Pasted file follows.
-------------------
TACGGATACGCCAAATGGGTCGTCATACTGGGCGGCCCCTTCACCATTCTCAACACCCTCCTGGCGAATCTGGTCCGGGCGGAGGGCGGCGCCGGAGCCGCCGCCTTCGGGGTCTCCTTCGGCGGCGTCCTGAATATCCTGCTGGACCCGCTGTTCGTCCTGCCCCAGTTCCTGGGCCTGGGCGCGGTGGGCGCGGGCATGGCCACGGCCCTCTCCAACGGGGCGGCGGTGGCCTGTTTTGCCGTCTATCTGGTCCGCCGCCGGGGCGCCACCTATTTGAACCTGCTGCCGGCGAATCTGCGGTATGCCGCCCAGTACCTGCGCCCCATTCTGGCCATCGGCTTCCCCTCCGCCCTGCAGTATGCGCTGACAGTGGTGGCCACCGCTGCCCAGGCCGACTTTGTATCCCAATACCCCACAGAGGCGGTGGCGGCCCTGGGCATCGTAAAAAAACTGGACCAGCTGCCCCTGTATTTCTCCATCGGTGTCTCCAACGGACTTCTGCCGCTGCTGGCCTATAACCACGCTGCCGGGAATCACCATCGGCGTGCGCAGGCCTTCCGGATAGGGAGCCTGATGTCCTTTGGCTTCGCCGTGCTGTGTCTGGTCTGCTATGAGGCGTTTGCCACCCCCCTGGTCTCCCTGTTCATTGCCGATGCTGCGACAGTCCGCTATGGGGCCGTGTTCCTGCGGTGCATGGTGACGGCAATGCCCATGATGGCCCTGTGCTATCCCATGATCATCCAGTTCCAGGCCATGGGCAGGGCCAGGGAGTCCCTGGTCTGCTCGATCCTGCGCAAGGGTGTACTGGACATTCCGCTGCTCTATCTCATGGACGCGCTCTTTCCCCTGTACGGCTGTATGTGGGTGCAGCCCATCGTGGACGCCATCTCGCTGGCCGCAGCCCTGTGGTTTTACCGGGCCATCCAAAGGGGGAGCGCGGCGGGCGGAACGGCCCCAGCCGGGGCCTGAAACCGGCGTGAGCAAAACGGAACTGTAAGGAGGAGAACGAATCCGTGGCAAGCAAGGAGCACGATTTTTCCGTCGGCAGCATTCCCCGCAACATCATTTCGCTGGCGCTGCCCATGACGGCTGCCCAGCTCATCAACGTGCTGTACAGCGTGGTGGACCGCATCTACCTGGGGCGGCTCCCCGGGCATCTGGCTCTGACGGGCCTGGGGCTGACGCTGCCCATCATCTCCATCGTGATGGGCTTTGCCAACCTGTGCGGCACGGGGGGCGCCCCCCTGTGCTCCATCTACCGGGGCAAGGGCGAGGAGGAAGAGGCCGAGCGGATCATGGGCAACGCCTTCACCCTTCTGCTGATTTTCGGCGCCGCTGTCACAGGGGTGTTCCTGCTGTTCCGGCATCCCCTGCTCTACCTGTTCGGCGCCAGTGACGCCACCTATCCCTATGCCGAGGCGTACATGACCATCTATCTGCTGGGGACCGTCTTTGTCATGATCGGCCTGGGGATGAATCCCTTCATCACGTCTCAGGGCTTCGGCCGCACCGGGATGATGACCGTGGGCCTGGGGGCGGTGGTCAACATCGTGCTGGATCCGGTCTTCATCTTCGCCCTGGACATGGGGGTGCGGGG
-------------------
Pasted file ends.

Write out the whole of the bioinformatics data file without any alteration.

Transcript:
TACGGATACGCCAAATGGGTCGTCATACTGGGCGGCCCCTTCACCATTCTCAACACCCTCCTGGCGAATCTGGTCCGGGCGGAGGGCGGCGCCGGAGCCGCCGCCTTCGGGGTCTCCTTCGGCGGCGTCCTGAATATCCTGCTGGACCCGCTGTTCGTCCTGCCCCAGTTCCTGGGCCTGGGCGCGGTGGGCGCGGGCATGGCCACGGCCCTCTCCAACGGGGCGGCGGTGGCCTGTTTTGCCGTCTATCTGGTCCGCCGCCGGGGCGCCACCTATTTGAACCTGCTGCCGGCGAATCTGCGGTATGCCGCCCAGTACCTGCGCCCCATTCTGGCCATCGGCTTCCCCTCCGCCCTGCAGTATGCGCTGACAGTGGTGGCCACCGCTGCCCAGGCCGACTTTGTATCCCAATACCCCACAGAGGCGGTGGCGGCCCTGGGCATCGTAAAAAAACTGGACCAGCTGCCCCTGTATTTCTCCATCGGTGTCTCCAACGGACTTCTGCCGCTGCTGGCCTATAACCACGCTGCCGGGAATCACCATCGGCGTGCGCAGGCCTTCCGGATAGGGAGCCTGATGTCCTTTGGCTTCGCCGTGCTGTGTCTGGTCTGCTATGAGGCGTTTGCCACCCCCCTGGTCTCCCTGTTCATTGCCGATGCTGCGACAGTCCGCTATGGGGCCGTGTTCCTGCGGTGCATGGTGACGGCAATGCCCATGATGGCCCTGTGCTATCCCATGATCATCCAGTTCCAGGCCATGGGCAGGGCCAGGGAGTCCCTGGTCTGCTCGATCCTGCGCAAGGGTGTACTGGACATTCCGCTGCTCTATCTCATGGACGCGCTCTTTCCCCTGTACGGCTGTATGTGGGTGCAGCCCATCGTGGACGCCATCTCGCTGGCCGCAGCCCTGTGGTTTTACCGGGCCATCCAAAGGGGGAGCGCGGCGGGCGGAACGGCCCCAGCCGGGGCCTGAAACCGGCGTGAGCAAAACGGAACTGTAAGGAGGAGAACGAATCCGTGGCAAGCAAGGAGCACGATTTTTCCGTCGGCAGCATTCCCCGCAACATCATTTCGCTGGCGCTGCCCATGACGGCTGCCCAGCTCATCAACGTGCTGTACAGCGTGGTGGACCGCATCTACCTGGGGCGGCTCCCCGGGCATCTGGCTCTGACGGGCCTGGGGCTGACGCTGCCCATCATCTCCATCGTGATGGGCTTTGCCAACCTGTGCGGCACGGGGGGCGCCCCCCTGTGCTCCATCTACCGGGGCAAGGGCGAGGAGGAAGAGGCCGAGCGGATCATGGGCAACGCCTTCACCCTTCTGCTGATTTTCGGCGCCGCTGTCACAGGGGTGTTCCTGCTGTTCCGGCATCCCCTGCTCTACCTGTTCGGCGCCAGTGACGCCACCTATCCCTATGCCGAGGCGTACATGACCATCTATCTGCTGGGGACCGTCTTTGTCATGATCGGCCTGGGGATGAATCCCTTCATCACGTCTCAGGGCTTCGGCCGCACCGGGATGATGACCGTGGGCCTGGGGGCGGTGGTCAACATCGTGCTGGATCCGGTCTTCATCTTCGCCCTGGACATGGGGGTGCGGGG